COLUMBUS, Ohio (AP) — Thousands of Ohioans are getting asked some curious questions online and over the phone lately, such as: How old is your grandchild? What brand of car do you have? How long is your mortgage?
Many of these people have a question of their own: What is this — some kind of scam?
The answer: The quiz is legit, part of an effort by the state to thwart ... scams. Specifically, the filing of phony tax returns.
Under the new program, some Ohioans who have filed their taxes get letters in the mail from the state Department of Taxation directing them to take a quiz to verify their identity. They are told to go online or dial a number.
They are asked four multiple-choice questions — all aimed at ensuring that the tax return submitted in their name is genuine and not an attempt by an identify thief to collect a refund check.
But the quiz prompted 40,000 calls to Ohio's tax department one recent morning, with many filers worried about being duped by identity thieves. Some have even alerted lawmakers and police.
"A lot of those calls are just saying, 'Is this legitimate or is this some kind of a scam?'" Tax Commissioner Joe Testa said in an interview.
State officials said the new procedures follow a dramatic rise in tax fraud attempts in Ohio.
Testa acknowledged the questions can be a burden on taxpayers.
"Of course that's not a good time. We fully recognize that. What would you have us do?" he told a legislative panel Thursday. "If we don't put greater barriers in the way, we're going to lose hundreds of millions of dollars to thieves, and we're committed to stopping it."
John Sims Jr. of South Euclid he took the quiz over the phone and said he felt some questions were none of the department's business. "What does my car ownership have to do with my taxes besides nothing?" he said.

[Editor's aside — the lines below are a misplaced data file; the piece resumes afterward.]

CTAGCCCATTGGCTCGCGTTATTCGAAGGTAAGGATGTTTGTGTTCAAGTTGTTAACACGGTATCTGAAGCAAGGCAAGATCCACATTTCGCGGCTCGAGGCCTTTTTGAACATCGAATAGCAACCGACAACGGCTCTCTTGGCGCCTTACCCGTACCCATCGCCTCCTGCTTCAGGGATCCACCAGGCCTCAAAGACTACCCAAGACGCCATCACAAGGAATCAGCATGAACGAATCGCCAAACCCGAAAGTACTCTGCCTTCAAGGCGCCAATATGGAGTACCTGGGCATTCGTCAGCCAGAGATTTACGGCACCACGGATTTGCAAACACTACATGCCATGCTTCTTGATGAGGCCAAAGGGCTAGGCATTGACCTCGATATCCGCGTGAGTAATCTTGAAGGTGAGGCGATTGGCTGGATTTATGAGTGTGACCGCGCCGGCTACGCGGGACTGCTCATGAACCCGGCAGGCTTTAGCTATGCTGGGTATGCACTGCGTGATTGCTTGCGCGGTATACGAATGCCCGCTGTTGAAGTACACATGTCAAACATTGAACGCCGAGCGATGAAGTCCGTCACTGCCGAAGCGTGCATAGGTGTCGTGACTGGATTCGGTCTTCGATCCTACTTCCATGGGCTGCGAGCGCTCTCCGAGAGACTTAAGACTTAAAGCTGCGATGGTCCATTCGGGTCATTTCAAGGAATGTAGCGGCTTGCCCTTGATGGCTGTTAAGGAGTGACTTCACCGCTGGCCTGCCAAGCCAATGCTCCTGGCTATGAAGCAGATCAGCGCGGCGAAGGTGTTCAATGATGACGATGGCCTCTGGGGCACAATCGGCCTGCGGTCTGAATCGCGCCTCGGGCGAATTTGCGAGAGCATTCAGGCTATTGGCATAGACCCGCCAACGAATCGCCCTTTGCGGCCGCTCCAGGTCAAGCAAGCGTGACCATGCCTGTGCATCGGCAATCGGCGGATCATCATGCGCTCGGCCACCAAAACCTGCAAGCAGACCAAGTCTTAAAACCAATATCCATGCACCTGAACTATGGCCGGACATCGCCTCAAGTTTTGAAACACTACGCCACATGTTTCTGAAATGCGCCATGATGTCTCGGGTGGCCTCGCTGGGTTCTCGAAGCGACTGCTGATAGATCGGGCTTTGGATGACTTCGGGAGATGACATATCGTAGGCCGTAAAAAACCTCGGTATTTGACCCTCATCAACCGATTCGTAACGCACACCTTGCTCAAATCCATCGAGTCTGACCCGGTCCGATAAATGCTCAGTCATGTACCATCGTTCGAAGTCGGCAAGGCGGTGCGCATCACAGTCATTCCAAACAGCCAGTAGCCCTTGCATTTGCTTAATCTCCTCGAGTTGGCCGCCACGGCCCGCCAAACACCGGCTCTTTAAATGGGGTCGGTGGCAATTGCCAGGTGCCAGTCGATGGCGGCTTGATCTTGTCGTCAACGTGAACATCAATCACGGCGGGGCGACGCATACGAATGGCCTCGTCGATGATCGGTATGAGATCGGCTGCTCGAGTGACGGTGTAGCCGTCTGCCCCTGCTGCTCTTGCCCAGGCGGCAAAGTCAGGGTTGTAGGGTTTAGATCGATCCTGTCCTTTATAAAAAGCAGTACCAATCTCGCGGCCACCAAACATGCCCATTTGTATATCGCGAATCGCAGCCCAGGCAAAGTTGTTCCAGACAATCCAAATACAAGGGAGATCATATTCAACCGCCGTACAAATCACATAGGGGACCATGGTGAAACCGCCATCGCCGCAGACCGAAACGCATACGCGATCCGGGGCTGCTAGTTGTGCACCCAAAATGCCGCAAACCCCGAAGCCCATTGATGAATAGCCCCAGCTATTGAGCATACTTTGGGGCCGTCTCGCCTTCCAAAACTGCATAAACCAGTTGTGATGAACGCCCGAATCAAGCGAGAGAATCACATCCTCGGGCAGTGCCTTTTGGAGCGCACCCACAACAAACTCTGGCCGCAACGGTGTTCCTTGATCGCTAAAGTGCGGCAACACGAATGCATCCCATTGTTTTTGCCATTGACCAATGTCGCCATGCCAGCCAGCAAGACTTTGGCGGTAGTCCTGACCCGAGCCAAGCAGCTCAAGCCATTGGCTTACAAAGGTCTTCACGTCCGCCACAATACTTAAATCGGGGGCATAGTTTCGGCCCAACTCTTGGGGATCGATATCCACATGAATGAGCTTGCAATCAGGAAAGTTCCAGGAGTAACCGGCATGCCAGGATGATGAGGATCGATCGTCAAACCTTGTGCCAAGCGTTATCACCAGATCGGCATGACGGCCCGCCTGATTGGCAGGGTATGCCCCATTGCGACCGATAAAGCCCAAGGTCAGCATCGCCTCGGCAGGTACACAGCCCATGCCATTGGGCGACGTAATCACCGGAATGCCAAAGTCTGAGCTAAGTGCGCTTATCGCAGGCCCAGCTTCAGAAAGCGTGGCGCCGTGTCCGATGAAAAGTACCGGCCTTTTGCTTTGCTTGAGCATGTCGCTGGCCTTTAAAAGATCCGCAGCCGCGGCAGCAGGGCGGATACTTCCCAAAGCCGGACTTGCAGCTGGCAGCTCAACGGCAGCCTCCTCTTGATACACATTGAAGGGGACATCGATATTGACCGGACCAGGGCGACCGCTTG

The retired health care worker said he understands the state's efforts to deter fraud. But he questioned the approach.
"Somebody can't pick up a telephone and call the phone number on my tax return that's filed electronically?" he said. "This guy didn't even identify himself as a state tax department employee. I felt like it was an attempt by a third party to steal information."
The identity-verifying questions are derived from information taken from national databases and other sources.
If taxpayers get three out of the four questions correct, their returns are processed. If not, they will need to take another quiz. If they fail again, they must produce a driver's license, birth certificate or other documentation to prove their identity.
Indiana, Alabama and Wisconsin also have identity-confirmation quizzes for taxpayers.
Testa said the majority of quiz-takers so far have passed, and agency spokesman Gary Gudmundson said the department has not heard of anyone refusing to take the test.
The state said it intercepted thousands of fraudulent returns seeking to steal more than $270 million in refunds last year, compared with $8 million to $10 million in recent years.
Robert Apke, a retired technician in Springdale, took the quiz online this week and initially failed. He said the questions were unclear and the survey was "nothing close to what I've ever taken in my life."
Apke, 76, said he then called the department and waited on hold for an hour and half before taking another quiz and passing.
As a former employee in packaging development at Procter & Gamble, he acknowledged that the rollout of a new product sometimes doesn't go smoothly.
His advice? "Throw out the whole system and start over from scratch because it ain't working," he said.
Ohio Department of Taxation: http://1.usa.gov/1A1sV8y